The Impact of European Refugee Policy in Europe
Exhibition | Scenic Presentation | Panel Discussion
We commemorate the ten-year anniversary of the death-in-custody of Oury Jalloh with a day of art and action. The event includes a specially commissioned foyer exhibition, the official launch and scenic presentation of the play The Most Unsatisfied Town by Amy Evans, directed by Daniel Brunet, and a panel discussion moderated by Noa Ha, urban researcher (board member of Migrationsrat Berlin-Brandenburg e.V.), with Mouctar Bah, human rights activist (Initiative Oury Jalloh), Canan Bayram, politician (Bündnis 90 / Die Grünen), Eddie Bruce-Jones, legal expert (Oury Jalloh International Independent Commission) and Mai Shutta, human rights activist & refugee (Oranienplatz & Ohlauer Straße).
In cooperation with Sharon Dodua Otoo, Witnessed Series and Africavenir
In the early hours of 7 January 2005, Oury Jalloh, a man seeking asylum from Sierra Leone, was apprehended by German police authorities in Dessau and shackled by his hands and feet to the floor of a cell furnished with nothing other than a fireproof mattress. Several hours later a fire broke out in the holding facility. Police authorities neglected to respond to fire alarms in a timely manner, and Oury Jalloh was left to burn to death in his cell. Three years later two of the police officers on duty at the time of the incident were prosecuted on charges of wrongful death. The defense argued that Oury Jalloh had intentionally set himself alight with a cigarette lighter concealed in his clothing. After a trial lasting over fifty days, the police officers were acquitted of any wrongdoing.
The Initiative Oury Jalloh, an organization founded by friends and family of the deceased, appealed the verdict, insisting that the trial in Dessau had been mishandled. Five years to the day of Oury Jalloh’s death, the Federal Court of Justice in Karlsruhe overturned the verdict and re-opened the case against the police. This unprecedented decision brought urgent attention to the contentious triangle of asylum policy, racism, and police brutality in Germany and in the European Union as a whole.
The Most Unsatisfied Town by Amy Evans
Since his arrival in Germany as a refugee, Laurence has tried to do everything right, taking the kind of job no national would ever want and making friends with his neighbors, even the families of those who tease his children in school. He’s found the formula for survival, or so he thinks, until one day his closest friend mysteriously disappears. When the body turns up charred beyond recognition, a search for those responsible begins, forcing Laurence to take a closer look at the town he was so ready to call home.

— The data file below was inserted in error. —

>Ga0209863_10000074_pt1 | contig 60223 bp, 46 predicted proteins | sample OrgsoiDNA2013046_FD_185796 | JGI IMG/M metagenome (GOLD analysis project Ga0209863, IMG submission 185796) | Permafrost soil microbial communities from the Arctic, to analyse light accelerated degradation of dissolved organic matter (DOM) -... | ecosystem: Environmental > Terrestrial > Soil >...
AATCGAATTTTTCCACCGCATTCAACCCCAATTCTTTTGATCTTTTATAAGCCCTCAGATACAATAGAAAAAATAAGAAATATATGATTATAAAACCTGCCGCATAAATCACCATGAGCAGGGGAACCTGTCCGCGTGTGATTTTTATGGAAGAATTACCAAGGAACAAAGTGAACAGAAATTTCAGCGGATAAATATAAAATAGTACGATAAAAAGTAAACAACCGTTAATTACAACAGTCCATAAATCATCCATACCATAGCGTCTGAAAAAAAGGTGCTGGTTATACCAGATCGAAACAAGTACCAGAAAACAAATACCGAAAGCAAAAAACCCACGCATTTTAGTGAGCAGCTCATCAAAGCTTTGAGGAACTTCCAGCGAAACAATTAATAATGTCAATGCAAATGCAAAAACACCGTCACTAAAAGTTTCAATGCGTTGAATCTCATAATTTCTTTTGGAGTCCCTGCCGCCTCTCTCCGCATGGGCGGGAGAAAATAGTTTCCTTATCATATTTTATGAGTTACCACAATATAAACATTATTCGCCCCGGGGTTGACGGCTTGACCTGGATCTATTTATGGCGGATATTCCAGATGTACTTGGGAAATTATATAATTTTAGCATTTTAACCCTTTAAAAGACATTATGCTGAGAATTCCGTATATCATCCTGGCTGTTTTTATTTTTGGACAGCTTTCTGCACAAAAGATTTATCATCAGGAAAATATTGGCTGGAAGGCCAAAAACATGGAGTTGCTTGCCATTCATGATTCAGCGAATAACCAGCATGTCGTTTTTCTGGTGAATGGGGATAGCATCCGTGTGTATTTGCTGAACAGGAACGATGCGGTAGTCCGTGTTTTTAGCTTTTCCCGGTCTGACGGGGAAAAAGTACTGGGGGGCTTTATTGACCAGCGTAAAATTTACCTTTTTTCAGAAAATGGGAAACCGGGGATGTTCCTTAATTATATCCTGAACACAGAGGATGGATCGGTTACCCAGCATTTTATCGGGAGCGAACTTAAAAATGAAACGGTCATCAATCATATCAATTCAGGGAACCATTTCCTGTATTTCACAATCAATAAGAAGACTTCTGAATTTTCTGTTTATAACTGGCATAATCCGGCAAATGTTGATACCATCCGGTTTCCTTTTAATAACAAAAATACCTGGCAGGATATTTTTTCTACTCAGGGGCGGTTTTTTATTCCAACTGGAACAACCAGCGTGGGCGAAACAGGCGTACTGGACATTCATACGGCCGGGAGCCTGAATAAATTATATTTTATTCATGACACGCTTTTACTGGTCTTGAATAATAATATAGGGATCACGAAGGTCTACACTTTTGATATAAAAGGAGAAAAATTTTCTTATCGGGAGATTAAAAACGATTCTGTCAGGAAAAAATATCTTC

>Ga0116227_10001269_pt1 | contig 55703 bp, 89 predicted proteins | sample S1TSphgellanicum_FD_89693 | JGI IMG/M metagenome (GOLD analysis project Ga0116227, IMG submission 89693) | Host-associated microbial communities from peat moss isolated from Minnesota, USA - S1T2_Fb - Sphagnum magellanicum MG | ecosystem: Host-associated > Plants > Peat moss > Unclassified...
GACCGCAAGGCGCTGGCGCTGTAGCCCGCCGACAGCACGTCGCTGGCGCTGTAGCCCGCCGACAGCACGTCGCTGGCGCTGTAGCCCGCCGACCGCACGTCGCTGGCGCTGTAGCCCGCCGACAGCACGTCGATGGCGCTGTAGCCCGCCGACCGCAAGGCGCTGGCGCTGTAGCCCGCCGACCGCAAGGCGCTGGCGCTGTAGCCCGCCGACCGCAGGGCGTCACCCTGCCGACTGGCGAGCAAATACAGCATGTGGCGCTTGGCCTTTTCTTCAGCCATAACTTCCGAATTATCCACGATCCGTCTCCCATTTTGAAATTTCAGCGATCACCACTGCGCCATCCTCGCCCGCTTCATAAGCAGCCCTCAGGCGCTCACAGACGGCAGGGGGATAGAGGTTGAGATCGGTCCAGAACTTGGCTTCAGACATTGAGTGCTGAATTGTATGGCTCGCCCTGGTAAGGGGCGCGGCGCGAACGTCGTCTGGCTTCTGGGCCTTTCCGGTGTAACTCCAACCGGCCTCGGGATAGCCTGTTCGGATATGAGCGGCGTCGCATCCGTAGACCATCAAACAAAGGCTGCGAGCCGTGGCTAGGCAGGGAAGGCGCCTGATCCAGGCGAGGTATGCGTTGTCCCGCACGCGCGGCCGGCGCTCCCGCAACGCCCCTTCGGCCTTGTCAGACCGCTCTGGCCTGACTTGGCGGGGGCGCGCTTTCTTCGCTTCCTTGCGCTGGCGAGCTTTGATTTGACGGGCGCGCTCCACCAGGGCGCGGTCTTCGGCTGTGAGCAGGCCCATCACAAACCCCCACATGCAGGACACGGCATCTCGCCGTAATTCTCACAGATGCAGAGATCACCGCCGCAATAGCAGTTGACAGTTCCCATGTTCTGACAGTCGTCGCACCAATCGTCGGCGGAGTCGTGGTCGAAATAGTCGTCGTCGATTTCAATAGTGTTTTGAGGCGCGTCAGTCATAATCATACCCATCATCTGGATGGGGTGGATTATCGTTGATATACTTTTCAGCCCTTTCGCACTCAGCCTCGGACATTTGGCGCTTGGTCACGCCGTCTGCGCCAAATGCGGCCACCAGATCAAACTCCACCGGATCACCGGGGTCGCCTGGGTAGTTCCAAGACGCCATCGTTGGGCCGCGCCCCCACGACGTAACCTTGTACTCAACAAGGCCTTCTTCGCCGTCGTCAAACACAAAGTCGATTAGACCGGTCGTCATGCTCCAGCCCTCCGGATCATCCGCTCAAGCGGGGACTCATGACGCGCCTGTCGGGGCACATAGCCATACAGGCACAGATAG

Development of The Most Unsatisfied Town began in September 2009 at the ICI Berlin Institute of Cultural Inquiry and involved direct contact with activists working on the case, including Carl von Ossietzky award recipient Mouctar Bah and Yonas Endrias, Vice President of the Internationale Liga für Menschenrechte. A rough draft of the script was presented to the public in December 2009 at an open workshop hosted by the ICI Berlin, where audience members were encouraged to share their feedback on the work-in-progress. A revised draft of the play incorporating that feedback was presented to the public as a staged reading in April 2010. The script will be published in 2015 by Edition Assemblage as part of Witnessed, a series of new books chronicling the Black experience in Germany.
Amy Evans (playwright) is a New York-based playwright whose work explores the impact of borders, loss and movement on the human spirit. Amy began writing for the stage full-time following the premiere of her award-winning first play, Achidi J’s Final Hours, at the Finborough Theatre in London in 2004. Other plays include Many Men’s Wife (Tricycle Theatre), The Next Question (HB Playwrights Foundation), Unstoned (Soho Theatre), The Big Nickel (Soho Theatre) and The Champion, a new play inspired by the life of Nina Simone. She is an alumnus of the Institute of Cultural Inquiry Kulturlabor in Berlin, Hedgebrook Women Writers’ Residency, BRICStudio Performing Arts Residency and the Tricycle Theatre Writers’ Group. Amy’s plays and poetry have appeared in several publications, including Velocity: The Best of Apples and Snakes performance poetry anthology (Black Spring Press, 2003); Mythen, Masken, Subjekte: Kritische Weißseinforschung in Deutschland (Unrast, 2005), a multi-disciplinary publication on critical whiteness studies in Germany; and How Long Is Never? (Josef Weinberger, 2007), a collection of short plays written in response to the crisis in Darfur. She holds an MA in Theatre Arts from Goldsmiths College.
Sharon Dodua Otoo (Project Coordinator, Limited to You) is a Black British mother, activist, author and editor of the book series Witnessed. She co-edited the first publication of the series The Little Book of Big Visions. How to be an Artist and Revolutionise the World with Berlin-based curator Sandrine Micossé-Aikins (edition assemblage, 2012). Sharon’s first novella the things i am thinking while smiling politely was published in February 2012 (edition assemblage). The German language translation die dinge, die ich denke, während ich höflich lächle, appeared in October 2013. Her latest novella Synchronicity (in German) appeared in August 2014 and will be published in English at the end of 2015. She lives, laughs and works in Berlin.